• Referring now to the drawings, wherein like reference numerals designate identical or corresponding parts throughout the several views, and more particularly to Fig. 3 thereof, the construction of a note identification device is shown. In the Figure, the device includes a means for dividing the reflected light from the note, in the direction orthogonal to the conveyance direction of the note, into two sections and a receiving means for detecting the reflected light from each of the respective sections of the printed pattern. In Fig. 3, the note 1 is conveyed by a conventional conveying means (not shown), such as the belt driven roller type or any other type well known to those skilled in the art, in the direction A. The central portion of the note 1 is effectively divided into two detecting fields 3 and 3', by separating reflected light-waves from the pattern of the note 1 which are received as having different wavelengths. That is, the light source 2 illuminates the detecting fields 3 and 3' of the note 1. As the note is conveyed, the pattern of the note 1 in each detecting field is scanned. The reflected light- waves from the detecting fields form images on the diffusion plates 5 and 5', respectively, by way of the focusing lenses 4 and 4', respectively. The front of each of the diffusion plates 5 and 5' is provided with the slits 6 and 6'. The slits 6 and 6' limit the size of the patterns which are formed on the diffusion plates 5 and 5'. The rear of each of the diffusion plates 5 and 5' is provided with the light conducting paths 7 and 7' having mirrored inner sides. The light conducting paths 7 and 7' direct the light-waves which pass through the diffusion plates 5 and 5' to the light receivers 10, 11 and 10', 11', such as photodiodes or other such devices well known in the art through color glass filters 8, 9 and 8', 9', respectively. The numerals 8 and 8' denote red color transmitting filters and the numerals 9 and 9' denote blue color transmitting filters. The light receivers 10 and 10' receive only the red component of the reflected light- waves and the light receivers 11 and 11' receive only the blue component of the reflected light- waves from the detecting fields 3 and 3'. The signals 12,12', 13 and 13' from the light receivers 10, 10', 11 and 11', respectively, are amplified by respective amplifiers and are fed to a signal processing section as the signals R, B, R' and B'. The sampling circuits 14, 15, 16 and 17 each comprising a sample and hold circuit connected to the output of the respective amplifiers and an analog to digital converter connected to the output of a respective sample and hold circuit shown in Fig. 4, effect sampling of the photoelectric signals representing the red color components 12 and 12' and blue components 13 and 13' of the respective reflected light-waves from the detecting fields 3 and 3', and produce the respective sampled signals 18, 19, 18' and 19'. If the pattern in Fig. 5(A) is green and the pattern in Fig. 5(B) is blue, the difference signal, representing the difference between the photoelectric signal of the red component of the reflected light-waves from each of the detecting fields 3 and 3', is effective for identifying the patterns in Figs. 5(A) and 5(B). If the pattern in Fig. 5(D) is green and the pattern in Fig. 5(C) is red, the sum signal, representing the sum of the photoelectric signal of the blue component of the reflected light-waves from each of the detecting fields 3 and 3', is effective for identifying the patterns in Figs. 5(C) and 5(D). Therefore, the patterns in Figs. 5(A), 5(B), 5(C) and 5(D) may be identified by the difference signal of the red components and the sum signal of the blue components.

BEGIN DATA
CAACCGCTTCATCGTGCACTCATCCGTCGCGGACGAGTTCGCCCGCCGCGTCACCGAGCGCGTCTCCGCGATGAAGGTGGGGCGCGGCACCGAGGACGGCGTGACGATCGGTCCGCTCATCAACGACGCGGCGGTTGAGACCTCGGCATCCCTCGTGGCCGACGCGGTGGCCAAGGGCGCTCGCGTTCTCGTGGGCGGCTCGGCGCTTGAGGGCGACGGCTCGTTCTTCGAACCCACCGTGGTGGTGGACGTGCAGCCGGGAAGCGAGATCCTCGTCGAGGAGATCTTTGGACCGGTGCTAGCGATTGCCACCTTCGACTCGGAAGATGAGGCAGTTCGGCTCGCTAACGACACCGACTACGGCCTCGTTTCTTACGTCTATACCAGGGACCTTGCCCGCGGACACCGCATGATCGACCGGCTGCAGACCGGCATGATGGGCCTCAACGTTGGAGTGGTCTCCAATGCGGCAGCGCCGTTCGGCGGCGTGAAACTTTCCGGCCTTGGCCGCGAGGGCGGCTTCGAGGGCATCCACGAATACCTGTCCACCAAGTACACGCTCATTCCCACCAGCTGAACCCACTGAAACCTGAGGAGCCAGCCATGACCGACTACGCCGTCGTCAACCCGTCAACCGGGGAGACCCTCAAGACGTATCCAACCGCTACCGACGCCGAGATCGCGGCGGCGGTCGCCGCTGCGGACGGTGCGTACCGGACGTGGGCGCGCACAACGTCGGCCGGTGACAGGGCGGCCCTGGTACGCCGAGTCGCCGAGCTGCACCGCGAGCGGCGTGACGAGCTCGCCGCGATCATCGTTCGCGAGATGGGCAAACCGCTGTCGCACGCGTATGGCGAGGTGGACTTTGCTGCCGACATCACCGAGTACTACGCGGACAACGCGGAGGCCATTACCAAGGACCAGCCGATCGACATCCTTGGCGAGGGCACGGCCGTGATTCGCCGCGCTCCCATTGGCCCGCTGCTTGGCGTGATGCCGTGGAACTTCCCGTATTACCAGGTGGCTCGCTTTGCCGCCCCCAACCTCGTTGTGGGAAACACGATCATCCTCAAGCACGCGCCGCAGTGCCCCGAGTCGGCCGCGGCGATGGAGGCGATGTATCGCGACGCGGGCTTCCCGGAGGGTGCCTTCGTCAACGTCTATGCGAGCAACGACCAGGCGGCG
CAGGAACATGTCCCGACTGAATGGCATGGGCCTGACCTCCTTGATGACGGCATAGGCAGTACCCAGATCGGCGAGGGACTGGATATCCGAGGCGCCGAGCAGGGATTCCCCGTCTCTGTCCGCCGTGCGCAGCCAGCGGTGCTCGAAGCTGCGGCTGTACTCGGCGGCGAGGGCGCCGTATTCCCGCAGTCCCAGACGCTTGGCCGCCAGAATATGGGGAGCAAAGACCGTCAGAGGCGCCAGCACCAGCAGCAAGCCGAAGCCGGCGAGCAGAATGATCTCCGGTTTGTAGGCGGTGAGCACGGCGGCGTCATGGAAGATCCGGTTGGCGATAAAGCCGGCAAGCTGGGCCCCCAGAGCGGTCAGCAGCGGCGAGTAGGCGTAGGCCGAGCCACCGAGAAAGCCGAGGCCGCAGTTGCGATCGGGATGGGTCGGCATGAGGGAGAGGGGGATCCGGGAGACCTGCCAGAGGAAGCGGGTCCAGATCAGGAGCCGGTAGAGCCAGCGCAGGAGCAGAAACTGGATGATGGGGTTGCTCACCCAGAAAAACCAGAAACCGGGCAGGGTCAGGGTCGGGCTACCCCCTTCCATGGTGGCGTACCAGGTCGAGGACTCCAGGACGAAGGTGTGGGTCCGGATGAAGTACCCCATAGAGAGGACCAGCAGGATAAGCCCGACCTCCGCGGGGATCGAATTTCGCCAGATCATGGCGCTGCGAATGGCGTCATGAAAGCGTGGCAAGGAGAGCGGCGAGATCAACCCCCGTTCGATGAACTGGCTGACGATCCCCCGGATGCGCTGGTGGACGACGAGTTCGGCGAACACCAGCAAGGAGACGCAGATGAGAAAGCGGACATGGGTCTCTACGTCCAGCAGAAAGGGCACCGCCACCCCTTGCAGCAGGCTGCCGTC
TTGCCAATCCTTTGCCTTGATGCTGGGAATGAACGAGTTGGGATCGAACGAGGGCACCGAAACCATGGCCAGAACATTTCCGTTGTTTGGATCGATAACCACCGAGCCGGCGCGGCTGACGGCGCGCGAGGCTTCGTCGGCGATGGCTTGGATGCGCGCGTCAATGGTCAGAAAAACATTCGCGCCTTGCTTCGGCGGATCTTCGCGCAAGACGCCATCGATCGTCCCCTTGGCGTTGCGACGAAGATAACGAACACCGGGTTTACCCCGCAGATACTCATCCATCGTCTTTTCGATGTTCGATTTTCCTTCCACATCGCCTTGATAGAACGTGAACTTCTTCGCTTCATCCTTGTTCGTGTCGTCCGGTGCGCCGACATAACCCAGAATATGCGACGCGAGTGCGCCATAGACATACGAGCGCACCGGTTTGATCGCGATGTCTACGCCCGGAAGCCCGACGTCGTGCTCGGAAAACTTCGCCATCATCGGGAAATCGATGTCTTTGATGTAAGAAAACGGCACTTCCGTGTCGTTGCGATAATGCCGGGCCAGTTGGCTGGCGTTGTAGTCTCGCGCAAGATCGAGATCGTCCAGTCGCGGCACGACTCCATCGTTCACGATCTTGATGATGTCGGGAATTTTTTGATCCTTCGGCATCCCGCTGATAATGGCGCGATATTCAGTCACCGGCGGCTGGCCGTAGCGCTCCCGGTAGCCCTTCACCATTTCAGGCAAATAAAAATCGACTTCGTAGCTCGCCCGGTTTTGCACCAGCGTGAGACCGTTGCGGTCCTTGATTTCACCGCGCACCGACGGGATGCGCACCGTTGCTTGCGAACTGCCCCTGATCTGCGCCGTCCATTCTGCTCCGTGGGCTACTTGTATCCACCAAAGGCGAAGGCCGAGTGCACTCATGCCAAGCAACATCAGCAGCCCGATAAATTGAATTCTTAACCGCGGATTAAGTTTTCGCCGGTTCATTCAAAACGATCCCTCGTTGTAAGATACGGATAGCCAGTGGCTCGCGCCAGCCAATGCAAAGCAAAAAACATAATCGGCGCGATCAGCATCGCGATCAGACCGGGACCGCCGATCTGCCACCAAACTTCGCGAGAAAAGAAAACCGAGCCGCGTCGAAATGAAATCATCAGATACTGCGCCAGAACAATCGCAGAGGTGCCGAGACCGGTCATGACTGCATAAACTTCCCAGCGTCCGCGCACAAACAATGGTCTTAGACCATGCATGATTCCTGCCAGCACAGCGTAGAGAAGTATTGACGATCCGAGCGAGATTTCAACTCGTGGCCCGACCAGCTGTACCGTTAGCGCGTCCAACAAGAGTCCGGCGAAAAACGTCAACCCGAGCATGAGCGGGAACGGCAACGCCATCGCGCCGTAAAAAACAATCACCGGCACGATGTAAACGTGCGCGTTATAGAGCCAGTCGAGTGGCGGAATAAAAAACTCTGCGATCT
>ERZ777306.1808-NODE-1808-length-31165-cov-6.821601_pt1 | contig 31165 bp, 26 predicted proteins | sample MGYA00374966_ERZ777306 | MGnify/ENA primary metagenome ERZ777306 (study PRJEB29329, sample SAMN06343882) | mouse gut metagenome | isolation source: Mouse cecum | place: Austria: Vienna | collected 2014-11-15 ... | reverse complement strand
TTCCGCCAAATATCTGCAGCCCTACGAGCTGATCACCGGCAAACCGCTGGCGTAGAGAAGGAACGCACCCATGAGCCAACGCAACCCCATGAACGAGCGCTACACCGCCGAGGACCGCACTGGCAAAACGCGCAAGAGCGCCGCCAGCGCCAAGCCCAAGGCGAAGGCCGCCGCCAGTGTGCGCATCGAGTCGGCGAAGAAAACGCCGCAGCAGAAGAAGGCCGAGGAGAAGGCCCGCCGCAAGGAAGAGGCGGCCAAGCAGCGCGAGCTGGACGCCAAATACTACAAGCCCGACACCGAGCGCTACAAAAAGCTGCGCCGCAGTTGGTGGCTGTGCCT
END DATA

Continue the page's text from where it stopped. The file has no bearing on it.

• Referring again to Fig. 4B, the subtracter 20 calculates the difference between the sampled signals 18 and 18' represented as photoelectric signal of the red component of the reflected light- waves detecting fields 3 and 3', respectively, and produces the difference signal 22. Also, the adder 21 computes the sum of the sampled signals 19 and 19' represented as the photoelectric signal of the blue component of the reflected light-waves from the detecting fields 3 and 3' respectively, and produces the sum signal 23. The subtracter 20 and the adder 21 perform their respective operation in synchronism with a control signal P.
  • Furthermore, the storage section 24, such as a ROM or RAM, stores the red component difference signal and the blue component sum signal obtained from each pattern of the predetermined reference notes (in this example, patterns shown in Figs. 5(A) through 5(D)) and produces the respective reference signals 25 and 26.
  • The comparator 27 compares the difference signal 22 with each of the reference difference signals 25 and the comparator 28 compares the sum signal 23 with each of the reference sum signals 26 to verify which reference pattern and the detected pattern resembles. In the verifying operation, the pattern matching is effected between the sampled signal of the detected pattern and the reference signal to compute the similarity. A similarity value for each of the respective reference patterns for the comparators 27 and 28 is fed to a judgment section 29. The judgment section 29 determines if the sampled signal matches any of the reference signals and produces a signal representing the result of the determination. Thus identification of the note 1 is effected, and if a note does not include a pattern which matches any of the reference patterns, it is processed as a counterfeit note. It should be understood that the judgment section could be incorporated in a microprocessor with at least the comparators 27 and 28 or could be provided as software for a general purpose computer and operates according to the flow chart shown in Fig. 7 which will be explained more fully hereinafter.